What motivated you to try your first Triathlon?

The triathlon craze was taking off and I wanted to be part of it.

What was your athletic background?

I was a runner for many years so I just needed to add a few swims per week and some weekend bike rides to my training.

What was your biggest concern when starting out? How did you overcome it?

My only concern was my right shoulder during the swim. My right shoulder pops out of joint on occasion. It would not be fun if it happened during the swim. I was careful in the swim I stayed away from the mass start.

Were there any difficult/funny moments in that first race?

No I had a great race I finished 4th, When I see photos I laugh because most of us did all 3 disciplines in a Speedo.

What bike did you use? 

1984 Team Fuji
1984 Team Fuji

Team Fuji

Were you hooked after that first race?

Yes I was hooked right away.

What piece of advice you wish you had when you were starting out?

We didn’t have energy bars or gels back in 1984. I remember wishing I had some food on the bike. I was pretty darn hungry on that 13.1 mile run.

What was your feeling as you crossed the finish line?

I remember thinking I can win some of these races if I take this seriously. I won a bunch triathlons/biathlons back in the 80s. Overall and loved every minute of the race.

“You Can” – Overcome Reasons Not to Try a Triathlon


Has completing a triathlon been in the back of your mind, but you haven’t signed up? Do you say, I’d love to do a triathlon one day? Let’s make one day today. There are always reasons to start something one day in the future. These reasons make us put off things we really want to do, until later becomes never.

Here are the top reasons I hear for not trying a triathlon, and some suggestions to deal with these issues:

“I can’t – Its too hard” – If you are in a general state of good health, you can train for and complete a triathlon. Its just takes a little knowledge, and some quality training. Choose a good training plan, that fits into your lifestyle, and will get to race day ready. What you should say is I can’t right now.

Training for a race will get difficult at times. There may be times when you really think you can’t. These are the times when you can dig deep and make a breakthrough. The more you struggle and persevere, the sweeter the reward.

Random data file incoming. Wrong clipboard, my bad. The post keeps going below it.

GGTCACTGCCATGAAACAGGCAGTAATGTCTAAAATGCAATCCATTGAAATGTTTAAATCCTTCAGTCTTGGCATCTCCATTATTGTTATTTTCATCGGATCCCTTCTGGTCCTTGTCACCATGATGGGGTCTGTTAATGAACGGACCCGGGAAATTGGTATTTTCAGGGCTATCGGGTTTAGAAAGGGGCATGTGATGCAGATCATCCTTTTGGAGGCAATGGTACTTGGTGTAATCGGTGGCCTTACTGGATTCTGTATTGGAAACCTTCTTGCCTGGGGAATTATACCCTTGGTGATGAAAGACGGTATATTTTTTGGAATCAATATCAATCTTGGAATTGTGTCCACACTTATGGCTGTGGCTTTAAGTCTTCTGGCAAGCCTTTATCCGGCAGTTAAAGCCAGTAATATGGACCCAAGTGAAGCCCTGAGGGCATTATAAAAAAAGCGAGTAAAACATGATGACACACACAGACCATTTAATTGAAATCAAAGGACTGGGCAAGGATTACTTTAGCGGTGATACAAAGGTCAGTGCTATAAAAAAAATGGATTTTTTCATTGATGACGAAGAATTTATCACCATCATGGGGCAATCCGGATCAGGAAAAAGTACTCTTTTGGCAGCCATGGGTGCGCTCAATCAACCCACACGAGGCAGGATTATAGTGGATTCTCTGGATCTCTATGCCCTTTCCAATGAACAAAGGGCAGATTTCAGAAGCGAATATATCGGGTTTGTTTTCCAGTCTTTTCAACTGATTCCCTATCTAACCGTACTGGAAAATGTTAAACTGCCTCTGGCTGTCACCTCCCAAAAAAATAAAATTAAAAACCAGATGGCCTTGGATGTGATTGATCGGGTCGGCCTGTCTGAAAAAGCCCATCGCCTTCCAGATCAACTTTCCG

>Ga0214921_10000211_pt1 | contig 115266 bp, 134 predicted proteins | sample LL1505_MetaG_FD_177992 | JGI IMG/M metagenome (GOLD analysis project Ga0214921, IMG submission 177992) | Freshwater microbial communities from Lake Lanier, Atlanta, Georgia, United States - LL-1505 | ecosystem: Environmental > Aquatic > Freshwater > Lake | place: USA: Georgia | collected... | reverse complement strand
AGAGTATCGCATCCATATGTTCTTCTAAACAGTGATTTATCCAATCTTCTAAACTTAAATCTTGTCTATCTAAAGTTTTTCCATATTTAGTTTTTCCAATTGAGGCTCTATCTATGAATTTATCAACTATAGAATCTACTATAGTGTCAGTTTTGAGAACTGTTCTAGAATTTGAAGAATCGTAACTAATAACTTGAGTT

“I’m not fit enough” – You may or may not be fit enough to finish a triathlon right now. That’s why proper training is so important to make sure you are fit enough. Athletes of all sizes and ages complete triathlons. If you wait until you are fit enough, it may never happen.

“I don’t have the time” –  Everyone is busy. You may not have the time right now with your current schedule. You have to make time for things you want to do, and will make a positive impact on your life. If you are really honest with yourself, you have more time than you think. There are 168 hours in a week. Can you spare 6-5 hours to train? You can get up an hour earlier, and fit in a run. You can swim at the YMCA during lunch twice a week. Pay yourself first with your time, and invest in your health and wellness.

Link: First Triathlon in under Four Hours a Week 

“I’ll embarrass myself” – When is the last time someone was challenging themselves to try new things to better their lifestyle, and you laughed in their face? I am going with never. Most people respect others who are trying to improve themselves with new exciting goals. Put yourself out there, and others will admire your courage to try new things.

Link: Fantastic Finish Fridays. Stories from new triathletes that overcame fears to finish their first triathlon.

“Triathlon is too expensive” – Triathlon can be an expensive sport, but you can get started for less than you think. Try out your first race with some borrowed equipment, and see how you like it. If you get hooked, then you can invest in better equipment.

Link: Getting started in Triathlon for less than $100

“I don’t have the equipment” – If you look in your garage right now, you probably have almost everything you need for your first race. You only need a bike, helmet, goggles, running shoes and something to wear. All of the other accessories like GPS watches, race belts, and compression sleeves, aren’t necessary. Keep it simple for your first race and have fun.

Link: First Race Esstenials

photo credit: natellev via photopin cc

I’ve Signed Up For My First Triathlon, Now What?

Race Start

You’re awesome. You took the plunge, plopped down your money, and signed up for that first triathlon. Now what? Don’t stress. Here a quick guide for next steps to get started on your triathlon journey.